In Silicon Valley, entrepreneurs and investors are often rewarded for having outsize ambitions. Perhaps it’s no wonder then that tech industry veteran Keith Teare — who hasn’t managed any institutional money in his career – has set his sights on raising two new investment funds that he expects will total $800 million.
The first $400 million fund that Teare plans to open to investors next month is Micro Fund Capital, a fund of funds that will target micro funds; a second fund that’s also targeting $400 million will make direct investments in the first portfolio’s breakout successes. Its name: 2nd Round Capital.
Certainly, LPs could do worse than listen to Teare, whose background makes him as well-suited to invest hundreds of millions of dollars as many VCs in the business. In 1994, for example, he cofounded one of Britain’s first consumer-facing ISPs, EasyNet, which remains a large DSL carrier. Among other things, Teare also cofounded the Internet keyword company RealNames; the classified ad company edgeio; the media company TechCrunch; and Archimedes Labs, a small outfit that incubates, invests in and advises tech startups.
Not all of Teare’s companies have been unmitigated successes. RealNames was poised to go public just as the dot com bubble burst; it shut down operations in 2002. Teare’s startup edgeio, cofounded with famed blogger Michael Arrington, also landed in the so-called deadpool in 2007. The pair did much better with TechCrunch, which sold to AOL in 2010 for a reported $30 million.
Archimedes Labs –originally a joint endeavor of Arrington and Teare and today a company operated by six other business executives, including Kambiz Hooshmand — has also had hits and misses, though its portfolio holds promise. For example, Archimedes furnished M.dot, a mobile site building app, with its first check. (M.dot was acquired last year by GoDaddy in a mostly stock deal that could prove lucrative if GoDaddy goes public as expected.) Archimedes was also the first investor in Quixley, an app search engine that has raised roughly $75 million over the last five years, including a $50 million round led by Alibaba last fall.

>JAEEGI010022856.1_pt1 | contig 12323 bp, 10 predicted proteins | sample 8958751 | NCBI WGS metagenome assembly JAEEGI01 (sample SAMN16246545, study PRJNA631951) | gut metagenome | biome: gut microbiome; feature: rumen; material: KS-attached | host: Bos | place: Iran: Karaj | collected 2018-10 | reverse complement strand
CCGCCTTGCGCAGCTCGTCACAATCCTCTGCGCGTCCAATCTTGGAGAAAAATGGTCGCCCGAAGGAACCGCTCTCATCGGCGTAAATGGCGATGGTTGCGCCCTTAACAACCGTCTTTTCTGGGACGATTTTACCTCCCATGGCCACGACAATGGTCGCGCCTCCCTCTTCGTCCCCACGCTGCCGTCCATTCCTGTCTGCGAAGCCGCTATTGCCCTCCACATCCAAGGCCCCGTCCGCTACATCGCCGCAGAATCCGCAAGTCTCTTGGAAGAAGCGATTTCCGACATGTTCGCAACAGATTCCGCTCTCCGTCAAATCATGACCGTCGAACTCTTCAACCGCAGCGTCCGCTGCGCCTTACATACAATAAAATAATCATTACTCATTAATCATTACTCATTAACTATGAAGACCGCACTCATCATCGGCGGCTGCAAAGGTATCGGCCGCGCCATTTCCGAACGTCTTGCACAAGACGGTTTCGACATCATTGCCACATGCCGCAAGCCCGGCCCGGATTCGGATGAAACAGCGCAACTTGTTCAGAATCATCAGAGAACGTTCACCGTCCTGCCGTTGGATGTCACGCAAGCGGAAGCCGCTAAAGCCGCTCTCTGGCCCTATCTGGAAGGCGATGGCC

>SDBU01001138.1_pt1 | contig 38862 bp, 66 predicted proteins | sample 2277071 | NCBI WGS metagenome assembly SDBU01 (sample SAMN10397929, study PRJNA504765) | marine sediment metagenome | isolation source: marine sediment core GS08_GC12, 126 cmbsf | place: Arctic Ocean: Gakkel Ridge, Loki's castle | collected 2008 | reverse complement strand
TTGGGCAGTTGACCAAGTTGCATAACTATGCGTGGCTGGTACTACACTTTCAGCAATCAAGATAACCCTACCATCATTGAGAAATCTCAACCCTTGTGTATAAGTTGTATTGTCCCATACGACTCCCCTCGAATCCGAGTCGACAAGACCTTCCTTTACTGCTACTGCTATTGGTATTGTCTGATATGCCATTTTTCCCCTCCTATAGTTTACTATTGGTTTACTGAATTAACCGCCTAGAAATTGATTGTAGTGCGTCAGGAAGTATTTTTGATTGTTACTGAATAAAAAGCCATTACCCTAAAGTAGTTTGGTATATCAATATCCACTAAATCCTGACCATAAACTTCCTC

The big question, naturally, is why Teare thinks investors will give him hundreds of millions of dollars to invest for his newest act. While he has raised some outside money for Archimedes, he characterizes the amount as “very small.” (Archimedes typically writes checks of between $25,000 and $100,000 and has 14 companies in its portfolio.) Most operators with a similar profile — including Arrington — start small and raise progressively larger pools as they prove out their theses.
Teare says that he; Hooshmand; and a third partner, Patrick Gannon, a founder at LendingClub, originally planned to raise a $25 million microfund. In fact, he says that “within about two weeks, we had $6 million in commitments.” But he says the interest was coming entirely from small investors — which gave him an idea.
“It’s clear that microfunds are too small for institutional investors” other than the few fund of funds that target them expressly, including Cendana Capital and Weathergage Capital, says Teare. With such firms already overwhelmed by requests — and many nascent startups left with a shortage of post-seed, pre-Series A funding choices, he says, “We thought: Why not do what [Cendana] is doing on a much bigger scale? Why not go and raise a serious amount of money for microfunds?”
Teare says he knows raising the money won’t necessarily be a walk in the park. “I’m a smart guy who knows which way the wind is blowing, but I’d say I’m highly challenged to justify to the world that I can be an investor in other people’s companies except [for showing] what I’ve done at Archimedes.”
Then again, the whole idea of investing in already successful micro fund managers is to “mitigate” investors’ risk, he says. “The issue isn’t whether I can pick companies but whether you think [top micro fund managers] can. No individual can really do better than the market.”
I ask Teare what happens if the leading micro VCs don’t take his money. I ask if he has shared his plans with several whose names he raises during our conversation.
He says he hasn’t. He doesn’t seem terribly concerned that he’ll be turned away, though. “These are people who I admire and know for the most part. The personal risk for me is, can I get access to these fund and companies? And that comes down to personal relationships, which I already have.”
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